Article Title:Review: Bare at Hamilton's Riverlea Theatre
Author or Credit:Jay Bennie
Published on:4th May 2008 - 04:02 pm
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Story ID:5899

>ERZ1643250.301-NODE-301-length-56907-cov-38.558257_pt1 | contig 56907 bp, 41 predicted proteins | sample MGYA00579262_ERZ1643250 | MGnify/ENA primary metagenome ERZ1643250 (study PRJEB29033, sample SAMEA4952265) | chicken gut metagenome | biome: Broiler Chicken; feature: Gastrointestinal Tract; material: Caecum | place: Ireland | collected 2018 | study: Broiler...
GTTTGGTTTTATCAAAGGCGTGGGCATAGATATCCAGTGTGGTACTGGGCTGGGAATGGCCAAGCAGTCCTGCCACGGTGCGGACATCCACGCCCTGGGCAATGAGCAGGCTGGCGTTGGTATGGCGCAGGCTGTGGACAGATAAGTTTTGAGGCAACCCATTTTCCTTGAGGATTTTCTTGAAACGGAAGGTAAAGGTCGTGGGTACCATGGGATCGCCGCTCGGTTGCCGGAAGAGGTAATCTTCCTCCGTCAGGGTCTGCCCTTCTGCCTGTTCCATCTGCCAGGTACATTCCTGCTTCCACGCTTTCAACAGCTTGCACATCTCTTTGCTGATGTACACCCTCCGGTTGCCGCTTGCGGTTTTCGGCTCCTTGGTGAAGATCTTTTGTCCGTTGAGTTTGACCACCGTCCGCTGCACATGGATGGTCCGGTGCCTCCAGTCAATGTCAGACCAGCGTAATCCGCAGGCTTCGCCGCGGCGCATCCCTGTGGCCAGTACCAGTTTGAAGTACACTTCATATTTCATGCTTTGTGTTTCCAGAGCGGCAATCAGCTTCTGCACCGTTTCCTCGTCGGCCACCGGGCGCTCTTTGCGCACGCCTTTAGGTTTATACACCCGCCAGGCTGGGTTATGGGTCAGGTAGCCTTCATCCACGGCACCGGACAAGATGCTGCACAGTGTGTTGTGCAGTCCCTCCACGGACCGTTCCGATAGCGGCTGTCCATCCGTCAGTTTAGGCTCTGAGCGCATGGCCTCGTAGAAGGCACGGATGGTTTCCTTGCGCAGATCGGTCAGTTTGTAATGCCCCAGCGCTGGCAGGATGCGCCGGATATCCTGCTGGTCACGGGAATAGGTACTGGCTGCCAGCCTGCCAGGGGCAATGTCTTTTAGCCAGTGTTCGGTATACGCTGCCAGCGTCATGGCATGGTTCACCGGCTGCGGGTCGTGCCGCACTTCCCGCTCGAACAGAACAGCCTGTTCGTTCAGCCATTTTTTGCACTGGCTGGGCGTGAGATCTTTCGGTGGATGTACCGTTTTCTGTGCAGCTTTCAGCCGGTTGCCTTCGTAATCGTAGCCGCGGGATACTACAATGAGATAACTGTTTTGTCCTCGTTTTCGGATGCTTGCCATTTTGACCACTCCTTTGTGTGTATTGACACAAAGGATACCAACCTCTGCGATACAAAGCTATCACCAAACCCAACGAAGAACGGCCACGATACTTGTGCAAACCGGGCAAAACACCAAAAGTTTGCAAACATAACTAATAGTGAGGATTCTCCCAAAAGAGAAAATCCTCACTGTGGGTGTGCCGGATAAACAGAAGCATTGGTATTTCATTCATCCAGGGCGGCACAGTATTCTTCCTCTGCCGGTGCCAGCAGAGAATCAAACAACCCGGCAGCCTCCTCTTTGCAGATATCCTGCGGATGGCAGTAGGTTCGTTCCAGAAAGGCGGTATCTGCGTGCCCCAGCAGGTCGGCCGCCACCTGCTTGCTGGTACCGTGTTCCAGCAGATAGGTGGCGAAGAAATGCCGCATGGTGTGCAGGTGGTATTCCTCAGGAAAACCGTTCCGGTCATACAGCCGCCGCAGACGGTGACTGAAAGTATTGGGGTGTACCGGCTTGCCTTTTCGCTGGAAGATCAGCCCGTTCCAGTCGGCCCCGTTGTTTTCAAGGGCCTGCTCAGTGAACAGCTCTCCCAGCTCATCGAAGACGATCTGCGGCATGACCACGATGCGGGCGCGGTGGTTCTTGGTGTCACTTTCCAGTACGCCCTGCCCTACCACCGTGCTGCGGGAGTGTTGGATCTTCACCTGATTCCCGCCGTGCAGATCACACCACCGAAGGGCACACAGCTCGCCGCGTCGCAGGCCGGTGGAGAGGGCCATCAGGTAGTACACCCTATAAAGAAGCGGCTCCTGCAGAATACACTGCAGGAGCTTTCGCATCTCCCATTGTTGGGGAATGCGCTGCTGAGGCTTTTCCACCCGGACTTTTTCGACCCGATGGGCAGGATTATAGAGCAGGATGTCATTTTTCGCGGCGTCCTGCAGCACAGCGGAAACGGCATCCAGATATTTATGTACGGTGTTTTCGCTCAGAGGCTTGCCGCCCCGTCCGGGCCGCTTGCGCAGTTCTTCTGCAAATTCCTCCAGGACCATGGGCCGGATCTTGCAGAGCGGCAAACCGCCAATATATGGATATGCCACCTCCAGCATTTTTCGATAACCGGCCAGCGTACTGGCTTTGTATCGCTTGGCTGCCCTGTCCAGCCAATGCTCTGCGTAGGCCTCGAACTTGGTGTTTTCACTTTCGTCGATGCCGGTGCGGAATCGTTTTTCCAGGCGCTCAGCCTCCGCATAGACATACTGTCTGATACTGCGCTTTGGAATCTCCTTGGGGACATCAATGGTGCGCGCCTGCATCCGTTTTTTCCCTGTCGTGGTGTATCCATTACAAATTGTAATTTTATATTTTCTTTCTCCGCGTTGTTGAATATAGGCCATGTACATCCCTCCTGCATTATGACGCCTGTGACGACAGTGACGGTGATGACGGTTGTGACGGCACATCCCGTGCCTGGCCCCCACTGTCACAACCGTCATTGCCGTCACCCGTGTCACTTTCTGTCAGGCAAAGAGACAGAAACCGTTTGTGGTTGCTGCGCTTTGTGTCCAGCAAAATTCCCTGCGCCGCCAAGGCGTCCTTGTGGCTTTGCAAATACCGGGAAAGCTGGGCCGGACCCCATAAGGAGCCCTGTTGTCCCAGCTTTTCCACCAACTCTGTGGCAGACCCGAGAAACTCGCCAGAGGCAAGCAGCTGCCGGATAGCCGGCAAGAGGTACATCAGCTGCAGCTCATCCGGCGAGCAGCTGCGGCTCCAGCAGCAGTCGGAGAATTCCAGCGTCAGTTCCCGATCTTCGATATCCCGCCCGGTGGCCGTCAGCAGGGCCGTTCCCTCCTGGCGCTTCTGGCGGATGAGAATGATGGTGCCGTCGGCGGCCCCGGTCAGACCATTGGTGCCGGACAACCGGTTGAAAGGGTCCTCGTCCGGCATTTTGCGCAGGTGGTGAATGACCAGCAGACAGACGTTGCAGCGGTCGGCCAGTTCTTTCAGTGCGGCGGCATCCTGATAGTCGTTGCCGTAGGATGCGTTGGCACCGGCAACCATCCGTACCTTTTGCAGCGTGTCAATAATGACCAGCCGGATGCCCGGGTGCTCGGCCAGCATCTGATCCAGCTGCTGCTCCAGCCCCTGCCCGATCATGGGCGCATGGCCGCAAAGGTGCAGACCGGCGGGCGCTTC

Text:An awkward coming of age for Jason (Jordan Mooney) For gay and lesbian teens there are few role models and societal guidelines on how to deal with the complexity of budding same sex relationships. Dating rituals, especially American ones, are so imprisoned in the 'captain of the football team and the pert blonde cheerleader' model that anyone who doesn't fit that scenario just has to blunder through, making it up as they go along. In the American pop opera Bare two Catholic boarding school boys are secretly in love with each other, but tragically they are moving at different speeds through the relationship... Peter is ready to declare his love to the world, Jason has issues. Unless someone offers some sane, sensible advice and support these kids are headed for trouble. Despite some no-nonsense empathy from a teacher, the only other adults - mom and the priest - don't come through. The school play, Romeo and Juliet, and real life start to follow a parallel course and we just know there will be casualties. I have to get this off my chest right up front... this New Zealand premiere production of Bare by Musikmakers is flawed. But it's also entertaining and passionate and, as it beds in after the strictures and strains of opening night last night, it will be well worth seeing. This is a young, dedicated and sometimes very talented cast, and in that lies the strength which pulls this slightly homogenised 'white bread' production through. Bare has passion and commitment and cute boys kissing and a troubled slut and a poignant fat girl and a sassy teacher... stock characters who gel in what is a well balanced ensemble performance. Last night we were treated to fine young voices, delivering some strong solos and powerful choral work, all the while tackling two and a half hours of sung exposition and recitative with only the occasional patch of spoken dialogue. There's enough teenage angst on stage to send the audience home with terminal acne and the complex gay boy on gay boy plot is thankfully performed as unapologetically as it is written. If the two leads, David Marris and Jordan Mooney, don't quite convey the heat at the heart of their attraction they do show us how an asymmetrical affair of the heart is a hollow and troubled thing. If Sara Lynam as the class slut similarly misses the mark when turning up the sexual heat, in a perverse way that makes us feel even more for Ivy when she hits the wall of reality. Alice (just 'Alice') as lonely fat girl Nadia gives us perhaps the most credible person on stage, showing how teenage self-pity can begin to defensively morph into fire and strength of character... if she can hold it together in adult life. Stephanie Christian as Sister Chantelle, despite being a white actress saddled with performing a character laden with black bosomy sass, helps kick the sometimes too even speed of this production into a higher gear. And Michelle Boyd as Peter's mother shows the class and seemingly effortless ability without which amateur musical theatre in New Zealand would be a non-starter. This production's flaws are frustrating if only because they are so easily avoidable. Never let your soloists sing staring down into a textbook... it strangles the voice and the audience loses connection with the face and thence the character's feelings. And when a song delivers a resolution in its final line, make sure your performer hits that line! Break out of unimaginative set piece followed by set piece staging. And please learn the pitfalls of using personal microphones on every performer. For instance, give us strong visual cues to find the singers because the sound system denies us the directional cues provided by a natural voice. Too often last night's audience was searching the densely populated stage to find the next singer. And don't rely totally on the sound system to reach the audience... young as these performers may be they need to project properly, even in the intimate Riverlea Theatre. As they project their voices more they will project their personality and start connecting with every member of the audience, even when the occasional microphone dies. And please, please put your conductor/musical director somewhere the cast can see him... it will pay great dividends. Bare was created in 2000 when mainstream USA was stridently debating the pros and cons of legalised same-sex unions and the Catholic church wrestled almost comically with matters relating to consensual homosexuality (yay!), kiddie-fiddling priests (hiss!) and pre-marital sex (er, um...). Although the fire has gone out of the public rhetoric, the matter of legalised unions in the USA has not gone away, and here in New Zealand it still has some way to go. This show is a melodic and entertaining glimpse at the all too human reality underlying political and pious posturing and for that, and for the performances of these dedicated young performers presenting a demanding piece with gusto, it's well worth seeing. - Jay Bennie Bare By Jon Hartmere and Damon Intrabartolo. Musikmakers at Riverlea Theatre, Hamilton. Director:  Renee Casserly Co Director:  Mel Martin Musical Director:  Steve Smith May 3rd - 17th Jay Bennie - 4th May 2008    
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